[4] In his complaint plaintiff set forth three causes of action. In one count he sought to recover the reasonable value of work and labor performed at defendant's request; the second count was based upon an express oral agreement and the third count upon an account stated. Prior to filing his answer defendant demanded a bill of particulars which plaintiff accordingly furnished. The bill of particulars specified that "each item of $100.00 became due and payable at the date of completion of construction of each and every house." At the conclusion of the trial plaintiff moved the court to amend his pleading to conform to the proof and to strike from his bill of particulars the portion above quoted regarding the due date of each $100 item. The motion was granted and defendant now contends that the court abused its discretion in permitting plaintiff to amend his bill of particulars. Since the bill of particulars was furnished in connection with the cause of action which was based upon an account stated (Code Civ. Proc., sec. 454) it is obvious that defendant could only be prejudiced by the ruling in question in the event that the judgment should be based upon the third cause of action. The findings of fact upon which the judgment is based are entirely silent as to any matters concerning an account stated, but the existence of the oral agreement is expressly found. It must be assumed therefore that the judgment was based upon the oral agreement and not upon an account stated. The court's action in permitting the amendment of the bill of particulars could not have been prejudicial to defendant since the bill of particulars was furnished in connection with the cause of action upon which the judgment was not based. [5a] It is also contended that the court erred in denying defendant's motion for a new trial. In support of his motion for a new trial on the ground of newly discovered evidence defendant set forth in his affidavit that after the conclusion of the trial he had discovered some cancelled checks made by defendant which were payable to plaintiff; that the checks were marked "paid in full" and represented an accord and satisfaction as to a portion of the money which plaintiff claimed to be due him. In an effort to show diligence defendant alleged that prior to the commencement of the action he had moved all of his cancelled checks and business records from Alhambra to West Los Angeles where they were stored in boxes in the garage of his new residence; that although he searched through the stored records prior to trial he failed to discover the checks in question; that his failure to discover the checks until after the trial was due to the fact that the box in which they were found had been placed on a shelf in an out-of-the-way place in his garage by one of the moving men.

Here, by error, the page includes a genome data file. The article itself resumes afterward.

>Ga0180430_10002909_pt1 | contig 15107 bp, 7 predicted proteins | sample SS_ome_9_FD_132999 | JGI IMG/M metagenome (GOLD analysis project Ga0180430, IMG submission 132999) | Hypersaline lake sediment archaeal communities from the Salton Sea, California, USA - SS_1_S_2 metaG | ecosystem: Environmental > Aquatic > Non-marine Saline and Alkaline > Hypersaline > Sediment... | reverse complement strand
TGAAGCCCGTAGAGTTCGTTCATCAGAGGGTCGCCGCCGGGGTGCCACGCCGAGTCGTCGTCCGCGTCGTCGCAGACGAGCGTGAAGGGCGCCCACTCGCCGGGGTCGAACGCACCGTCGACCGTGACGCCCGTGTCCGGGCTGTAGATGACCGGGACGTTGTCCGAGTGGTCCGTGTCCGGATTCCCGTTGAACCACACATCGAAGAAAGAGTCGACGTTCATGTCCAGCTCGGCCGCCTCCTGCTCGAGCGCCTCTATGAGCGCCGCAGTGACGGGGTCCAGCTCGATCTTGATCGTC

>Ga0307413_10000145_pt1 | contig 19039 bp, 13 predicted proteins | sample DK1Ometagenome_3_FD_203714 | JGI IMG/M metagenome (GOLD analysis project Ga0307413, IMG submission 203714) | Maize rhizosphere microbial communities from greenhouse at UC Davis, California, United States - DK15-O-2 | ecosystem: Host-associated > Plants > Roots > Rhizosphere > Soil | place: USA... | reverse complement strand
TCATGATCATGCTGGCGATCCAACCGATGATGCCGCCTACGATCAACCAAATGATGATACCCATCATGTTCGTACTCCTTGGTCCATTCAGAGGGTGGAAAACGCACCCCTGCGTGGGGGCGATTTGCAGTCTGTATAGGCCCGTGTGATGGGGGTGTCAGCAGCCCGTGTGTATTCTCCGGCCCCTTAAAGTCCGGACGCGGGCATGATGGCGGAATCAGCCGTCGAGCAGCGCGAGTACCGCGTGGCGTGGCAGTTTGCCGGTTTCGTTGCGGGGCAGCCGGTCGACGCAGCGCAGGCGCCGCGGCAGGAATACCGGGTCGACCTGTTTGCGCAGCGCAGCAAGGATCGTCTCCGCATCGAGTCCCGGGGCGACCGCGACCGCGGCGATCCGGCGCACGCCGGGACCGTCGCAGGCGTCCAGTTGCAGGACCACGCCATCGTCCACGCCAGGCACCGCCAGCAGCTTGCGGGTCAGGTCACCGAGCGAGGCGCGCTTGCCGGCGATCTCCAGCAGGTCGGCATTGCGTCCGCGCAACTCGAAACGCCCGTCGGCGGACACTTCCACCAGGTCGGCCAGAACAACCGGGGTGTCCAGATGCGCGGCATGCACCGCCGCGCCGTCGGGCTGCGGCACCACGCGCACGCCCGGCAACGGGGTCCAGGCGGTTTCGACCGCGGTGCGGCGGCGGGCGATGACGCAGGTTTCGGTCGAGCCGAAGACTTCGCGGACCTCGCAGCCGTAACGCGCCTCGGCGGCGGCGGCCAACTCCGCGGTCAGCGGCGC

[6] New trials on the grounds of newly discovered evidence are not favored and even if the showing is apparently a strong one much depends upon the sound discretion of the trial judge. ( Berkowitz v. Kiener Co., 37 Cal.App. (2d) 419 [ 99 P.2d 578].) By subdivision 4 of section 657 of the Code of Civil Procedure it is provided that the newly discovered evidence which will justify the granting of a new trial must be such as could not, with reasonable diligence, have been discovered and produced at the trial. [7] It is established that a party who seeks a new trial upon the ground of newly discovered evidence "will not be allowed a new trial for the purpose of introducing evidence known to him and obtainable at the time of trial, or which would have been known to him had he simply exercised reasonable effort to discover and present it." ( Dasso v. Bradbury, 39 Cal.App. (2d) 712, 717 [ 104 P.2d 128].) [5b] Since the checks in question were made by defendant personally it must be assumed that he had knowledge of their existence at the time of trial. Notwithstanding this fact no mention of the presumably lost checks was made at the trial and no attempt was made to introduce secondary evidence of their contents. We find no abuse of discretion on the part of the trial court in denying the motion for a new trial.

The judgment is affirmed.

Moore, P.J., and McComb, J., concurred.

Appellant's petition for a hearing by the Supreme Court was denied November 27, 1941.